Friday, 24 April 2015

DIY guitar kits in Saltdean

My usual hardware store shopping list probably looks something like this:

  • Jayes cleaning fluid? Check.
  • Bin bag? Check
  • Pan scourers? Check
  • Multi-part DIY guitar kit? Check.

Ok, maybe that last one doesn't always make the list.
But that might change, after a recent discovery!

After helping a friend with his cooker hood, I called in at a little hardware store, on the main high street in Saltdean. Steve had already recommended calling in, just because of the bizarre combinations of things sold in there. So while I was in the area, I took the opportunity to see what he was on about.

And there they were - in the middle of a hardware store, among the tins of paint and rubber gloves and packets of wood screws, was a selection of DIY guitar kits!

Each kit comes complete with all the hardware for each particular guitar. So with the flying-V guitar, you get a Gibson-style fixed bridge and two humbuckers, with the Telecaster you get a maple-necked fretboard and two classic single-coiled pick-ups. The Warlock style guitar even comes with a Floyd-Rose style floating bridge, and locking nut!

Prices range from £140 to £160 - which when compared to a new instrument, isn't too bad at all. In some ways, these are even better than the cheaper-end guitars on the market, as each has a solid wood (mahogany) body (though the Les Paul copy has a striped maple veneer on top). That's far better quality than my first Squire Strat from over twenty years ago, which - even back then - had a plywood body!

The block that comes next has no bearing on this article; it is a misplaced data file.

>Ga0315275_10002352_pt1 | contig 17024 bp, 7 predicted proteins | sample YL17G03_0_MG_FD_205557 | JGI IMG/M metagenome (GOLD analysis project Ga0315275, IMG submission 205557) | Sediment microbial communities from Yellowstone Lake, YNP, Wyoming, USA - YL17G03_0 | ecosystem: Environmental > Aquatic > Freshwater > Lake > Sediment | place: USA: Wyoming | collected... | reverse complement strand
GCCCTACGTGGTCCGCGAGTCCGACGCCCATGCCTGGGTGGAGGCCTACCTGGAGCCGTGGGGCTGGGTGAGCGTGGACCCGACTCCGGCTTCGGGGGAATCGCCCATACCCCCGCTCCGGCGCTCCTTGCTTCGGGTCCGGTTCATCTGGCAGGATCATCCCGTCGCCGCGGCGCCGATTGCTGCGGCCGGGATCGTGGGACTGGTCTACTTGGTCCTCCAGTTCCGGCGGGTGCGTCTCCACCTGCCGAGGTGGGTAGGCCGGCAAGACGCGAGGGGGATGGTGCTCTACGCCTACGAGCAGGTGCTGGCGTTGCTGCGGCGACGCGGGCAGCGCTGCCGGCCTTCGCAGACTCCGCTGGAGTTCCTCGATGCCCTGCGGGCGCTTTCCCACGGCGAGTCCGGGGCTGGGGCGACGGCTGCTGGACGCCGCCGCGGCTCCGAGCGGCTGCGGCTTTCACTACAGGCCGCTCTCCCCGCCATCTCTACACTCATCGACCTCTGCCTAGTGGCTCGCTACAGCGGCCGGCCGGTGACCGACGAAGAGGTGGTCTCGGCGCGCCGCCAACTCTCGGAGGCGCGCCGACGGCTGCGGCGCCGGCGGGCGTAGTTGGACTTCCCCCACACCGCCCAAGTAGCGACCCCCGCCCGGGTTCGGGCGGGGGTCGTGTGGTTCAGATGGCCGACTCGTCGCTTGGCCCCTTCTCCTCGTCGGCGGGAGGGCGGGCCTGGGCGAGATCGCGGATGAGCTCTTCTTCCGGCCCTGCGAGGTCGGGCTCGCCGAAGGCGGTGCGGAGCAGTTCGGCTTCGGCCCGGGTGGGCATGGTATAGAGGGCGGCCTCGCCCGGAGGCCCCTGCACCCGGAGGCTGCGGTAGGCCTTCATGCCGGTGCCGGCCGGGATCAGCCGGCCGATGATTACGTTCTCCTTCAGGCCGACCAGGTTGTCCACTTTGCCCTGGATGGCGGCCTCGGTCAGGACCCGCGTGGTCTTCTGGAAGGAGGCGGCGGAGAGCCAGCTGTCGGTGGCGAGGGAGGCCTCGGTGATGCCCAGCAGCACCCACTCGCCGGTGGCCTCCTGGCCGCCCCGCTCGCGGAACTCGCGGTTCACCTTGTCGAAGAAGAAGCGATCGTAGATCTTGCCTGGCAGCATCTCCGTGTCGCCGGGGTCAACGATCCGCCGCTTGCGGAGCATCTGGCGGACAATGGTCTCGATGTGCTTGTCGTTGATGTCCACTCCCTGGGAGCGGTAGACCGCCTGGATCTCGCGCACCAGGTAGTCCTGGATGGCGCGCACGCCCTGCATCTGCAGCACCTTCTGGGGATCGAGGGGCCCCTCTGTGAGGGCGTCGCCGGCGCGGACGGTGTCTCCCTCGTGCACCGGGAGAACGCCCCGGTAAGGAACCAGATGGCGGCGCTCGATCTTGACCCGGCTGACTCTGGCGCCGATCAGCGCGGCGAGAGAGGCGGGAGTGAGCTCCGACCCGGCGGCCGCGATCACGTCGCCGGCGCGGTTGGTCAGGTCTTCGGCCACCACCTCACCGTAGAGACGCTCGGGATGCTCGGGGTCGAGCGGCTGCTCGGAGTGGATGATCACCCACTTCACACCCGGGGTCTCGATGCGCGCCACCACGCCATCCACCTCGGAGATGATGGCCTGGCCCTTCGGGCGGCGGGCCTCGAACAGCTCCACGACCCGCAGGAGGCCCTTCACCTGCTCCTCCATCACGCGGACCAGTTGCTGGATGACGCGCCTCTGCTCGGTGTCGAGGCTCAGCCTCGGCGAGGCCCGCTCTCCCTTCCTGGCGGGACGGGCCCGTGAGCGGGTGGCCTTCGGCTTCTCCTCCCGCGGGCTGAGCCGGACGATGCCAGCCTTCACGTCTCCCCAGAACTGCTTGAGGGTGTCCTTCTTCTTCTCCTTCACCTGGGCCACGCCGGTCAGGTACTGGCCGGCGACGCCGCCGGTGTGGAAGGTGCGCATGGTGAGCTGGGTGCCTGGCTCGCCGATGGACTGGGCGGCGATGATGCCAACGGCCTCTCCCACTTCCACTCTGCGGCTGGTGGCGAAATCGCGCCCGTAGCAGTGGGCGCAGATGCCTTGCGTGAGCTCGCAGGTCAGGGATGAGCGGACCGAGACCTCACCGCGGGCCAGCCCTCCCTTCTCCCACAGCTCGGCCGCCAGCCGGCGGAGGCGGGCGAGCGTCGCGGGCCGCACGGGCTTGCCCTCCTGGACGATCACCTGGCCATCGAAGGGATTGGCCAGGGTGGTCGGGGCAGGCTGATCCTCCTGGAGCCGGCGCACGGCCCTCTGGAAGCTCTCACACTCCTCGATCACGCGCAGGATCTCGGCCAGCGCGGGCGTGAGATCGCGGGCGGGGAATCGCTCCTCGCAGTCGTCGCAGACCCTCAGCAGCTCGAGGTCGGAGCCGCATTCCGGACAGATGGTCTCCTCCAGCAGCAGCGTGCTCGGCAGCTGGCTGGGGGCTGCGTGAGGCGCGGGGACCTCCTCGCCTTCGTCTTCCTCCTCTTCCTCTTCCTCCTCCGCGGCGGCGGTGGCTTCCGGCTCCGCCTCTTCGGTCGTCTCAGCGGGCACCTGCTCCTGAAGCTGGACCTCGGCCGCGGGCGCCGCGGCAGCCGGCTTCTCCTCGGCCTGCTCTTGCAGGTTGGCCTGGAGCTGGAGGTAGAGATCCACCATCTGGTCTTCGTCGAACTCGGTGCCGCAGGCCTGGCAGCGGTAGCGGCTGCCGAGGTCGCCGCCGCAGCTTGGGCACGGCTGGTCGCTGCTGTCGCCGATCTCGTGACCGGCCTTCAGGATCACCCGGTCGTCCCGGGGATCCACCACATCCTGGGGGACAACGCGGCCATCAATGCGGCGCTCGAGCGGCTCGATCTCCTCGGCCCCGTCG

Most of the range, other than the Telecaster, have rosewood fingerboards. I quite fancied trying a maple fingerboard again (my very first guitar had a shiny maple fingerboard, and every other guitar I've owned since then has been rosewood) but I really don't like the Telecaster shape (nor the slightly twangy sound from the rather basic electronics).

So what's the downside? Well, you've got to put it together yourself. You've got to put in the time and effort to get a decent finish. Some of the guitars on display were absolutely stunning - lacquered and sanded back and polished and lacquered and sanded back and polished about five or six times. And it showed. A couple looked like they'd been thrown together, just to complete the display!

So to get a really nice finish, you need to be prepared to put in a bit of work.
But other than that, these kits look like a really nice, relatively easy introduction to making and setting up your own guitar.

They're obviously coming out of China, but with modern CNC routing tools, there's no difference in build quality between these and the Fenders coming out of Korea, Mexico or even the US. Maybe the purists would balk at the idea of using anything but the most exclusive, expensive hardwoods, but for the price, these are pretty decent instruments.

The action on the few guitars I tried there was nice and low, without being "buzzy". The necks are nice and slim (my first Squire had a neck like half-a-drainpipe, it was so fat and round!) and easy to play on. The guitars were pretty much in tune, straight from lifting them off the shelf, despite just hanging in a hardware store for weeks at a time, so the machine heads and other hardware seems to be of decent quality.

 I haven't heard them through an amp, so have no idea what the electrics are like.
But the feel of the constructed demo models was pretty good.
Now I just need to rack up my brownie points, so I don't create World War Three when I come home with a new Flying V or Warlock in pieces in the next few weeks......

[edit: the website hasn't been updated for a while, but the kits are available online at ]